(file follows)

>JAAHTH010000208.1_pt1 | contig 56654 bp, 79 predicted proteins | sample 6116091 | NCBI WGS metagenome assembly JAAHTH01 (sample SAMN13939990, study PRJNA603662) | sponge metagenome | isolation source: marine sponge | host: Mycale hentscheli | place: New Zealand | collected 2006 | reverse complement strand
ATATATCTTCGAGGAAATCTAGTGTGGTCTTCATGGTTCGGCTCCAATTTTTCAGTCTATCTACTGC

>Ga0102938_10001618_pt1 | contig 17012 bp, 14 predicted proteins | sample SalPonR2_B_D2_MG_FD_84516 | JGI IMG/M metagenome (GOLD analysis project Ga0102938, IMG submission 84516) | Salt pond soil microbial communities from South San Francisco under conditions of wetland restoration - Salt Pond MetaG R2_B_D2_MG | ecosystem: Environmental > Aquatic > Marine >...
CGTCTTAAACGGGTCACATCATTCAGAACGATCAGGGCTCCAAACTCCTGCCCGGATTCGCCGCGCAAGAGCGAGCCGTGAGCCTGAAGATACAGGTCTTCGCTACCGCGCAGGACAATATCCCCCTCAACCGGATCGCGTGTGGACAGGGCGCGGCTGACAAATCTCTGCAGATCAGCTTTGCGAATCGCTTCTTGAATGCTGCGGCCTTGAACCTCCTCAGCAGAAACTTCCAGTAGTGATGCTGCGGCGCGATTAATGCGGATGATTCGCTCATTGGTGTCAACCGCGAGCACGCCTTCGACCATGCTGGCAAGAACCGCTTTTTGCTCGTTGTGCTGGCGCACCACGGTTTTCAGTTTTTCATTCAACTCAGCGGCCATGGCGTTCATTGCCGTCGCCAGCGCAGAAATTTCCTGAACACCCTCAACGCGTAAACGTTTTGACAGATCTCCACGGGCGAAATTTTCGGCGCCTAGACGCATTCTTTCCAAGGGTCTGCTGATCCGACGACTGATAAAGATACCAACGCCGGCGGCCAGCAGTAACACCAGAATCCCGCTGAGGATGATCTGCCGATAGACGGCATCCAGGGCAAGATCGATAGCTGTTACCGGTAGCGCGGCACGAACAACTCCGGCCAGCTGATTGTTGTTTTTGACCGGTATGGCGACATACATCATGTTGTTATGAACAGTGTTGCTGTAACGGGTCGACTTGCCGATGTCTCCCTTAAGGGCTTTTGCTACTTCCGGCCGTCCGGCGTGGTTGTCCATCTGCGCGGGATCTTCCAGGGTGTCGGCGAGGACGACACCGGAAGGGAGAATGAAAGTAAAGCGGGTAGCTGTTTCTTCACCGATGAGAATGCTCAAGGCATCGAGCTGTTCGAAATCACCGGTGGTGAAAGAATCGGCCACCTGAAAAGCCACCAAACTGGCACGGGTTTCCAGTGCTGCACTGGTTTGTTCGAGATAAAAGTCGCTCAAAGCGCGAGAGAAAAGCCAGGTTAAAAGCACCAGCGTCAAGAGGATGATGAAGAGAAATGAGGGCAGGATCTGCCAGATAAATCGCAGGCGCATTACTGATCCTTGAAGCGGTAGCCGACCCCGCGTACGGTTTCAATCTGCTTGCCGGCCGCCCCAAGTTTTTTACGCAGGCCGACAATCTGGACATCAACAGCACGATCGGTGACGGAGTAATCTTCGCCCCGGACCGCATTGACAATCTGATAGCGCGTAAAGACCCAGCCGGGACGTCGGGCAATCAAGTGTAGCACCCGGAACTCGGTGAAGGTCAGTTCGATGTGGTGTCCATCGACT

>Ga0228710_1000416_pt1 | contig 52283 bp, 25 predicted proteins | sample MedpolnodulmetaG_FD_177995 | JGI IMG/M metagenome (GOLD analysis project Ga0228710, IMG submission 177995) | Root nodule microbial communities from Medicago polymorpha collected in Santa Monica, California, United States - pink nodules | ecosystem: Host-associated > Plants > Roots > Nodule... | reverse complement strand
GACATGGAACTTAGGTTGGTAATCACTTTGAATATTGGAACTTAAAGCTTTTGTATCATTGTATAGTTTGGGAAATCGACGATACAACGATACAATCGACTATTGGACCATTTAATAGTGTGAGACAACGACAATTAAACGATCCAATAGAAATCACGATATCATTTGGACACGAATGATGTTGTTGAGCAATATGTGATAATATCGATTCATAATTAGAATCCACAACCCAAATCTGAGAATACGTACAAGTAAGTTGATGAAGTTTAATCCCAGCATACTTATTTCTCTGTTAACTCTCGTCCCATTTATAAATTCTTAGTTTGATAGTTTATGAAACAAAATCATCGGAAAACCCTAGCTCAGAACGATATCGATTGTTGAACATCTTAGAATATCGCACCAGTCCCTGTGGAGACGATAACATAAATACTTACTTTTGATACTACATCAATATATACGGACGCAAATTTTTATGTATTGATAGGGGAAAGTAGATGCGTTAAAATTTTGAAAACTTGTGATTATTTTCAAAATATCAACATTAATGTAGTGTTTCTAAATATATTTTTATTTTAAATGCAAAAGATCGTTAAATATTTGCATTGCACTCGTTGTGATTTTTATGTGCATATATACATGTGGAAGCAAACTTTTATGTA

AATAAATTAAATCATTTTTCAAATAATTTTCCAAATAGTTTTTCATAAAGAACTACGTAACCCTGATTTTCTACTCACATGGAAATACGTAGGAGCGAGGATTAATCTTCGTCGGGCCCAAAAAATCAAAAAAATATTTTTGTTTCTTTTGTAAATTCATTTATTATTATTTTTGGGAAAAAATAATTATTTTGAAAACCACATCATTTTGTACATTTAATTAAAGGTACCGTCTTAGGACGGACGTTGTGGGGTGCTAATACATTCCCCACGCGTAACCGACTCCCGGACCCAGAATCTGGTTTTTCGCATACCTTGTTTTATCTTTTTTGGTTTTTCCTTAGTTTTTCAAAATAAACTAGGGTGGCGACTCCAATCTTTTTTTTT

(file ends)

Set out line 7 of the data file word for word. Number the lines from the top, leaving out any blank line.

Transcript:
AATAAATTAAATCATTTTTCAAATAATTTTCCAAATAGTTTTTCATAAAGAACTACGTAACCCTGATTTTCTACTCACATGGAAATACGTAGGAGCGAGGATTAATCTTCGTCGGGCCCAAAAAATCAAAAAAATATTTTTGTTTCTTTTGTAAATTCATTTATTATTATTTTTGGGAAAAAATAATTATTTTGAAAACCACATCATTTTGTACATTTAATTAAAGGTACCGTCTTAGGACGGACGTTGTGGGGTGCTAATACATTCCCCACGCGTAACCGACTCCCGGACCCAGAATCTGGTTTTTCGCATACCTTGTTTTATCTTTTTTGGTTTTTCCTTAGTTTTTCAAAATAAACTAGGGTGGCGACTCCAATCTTTTTTTTT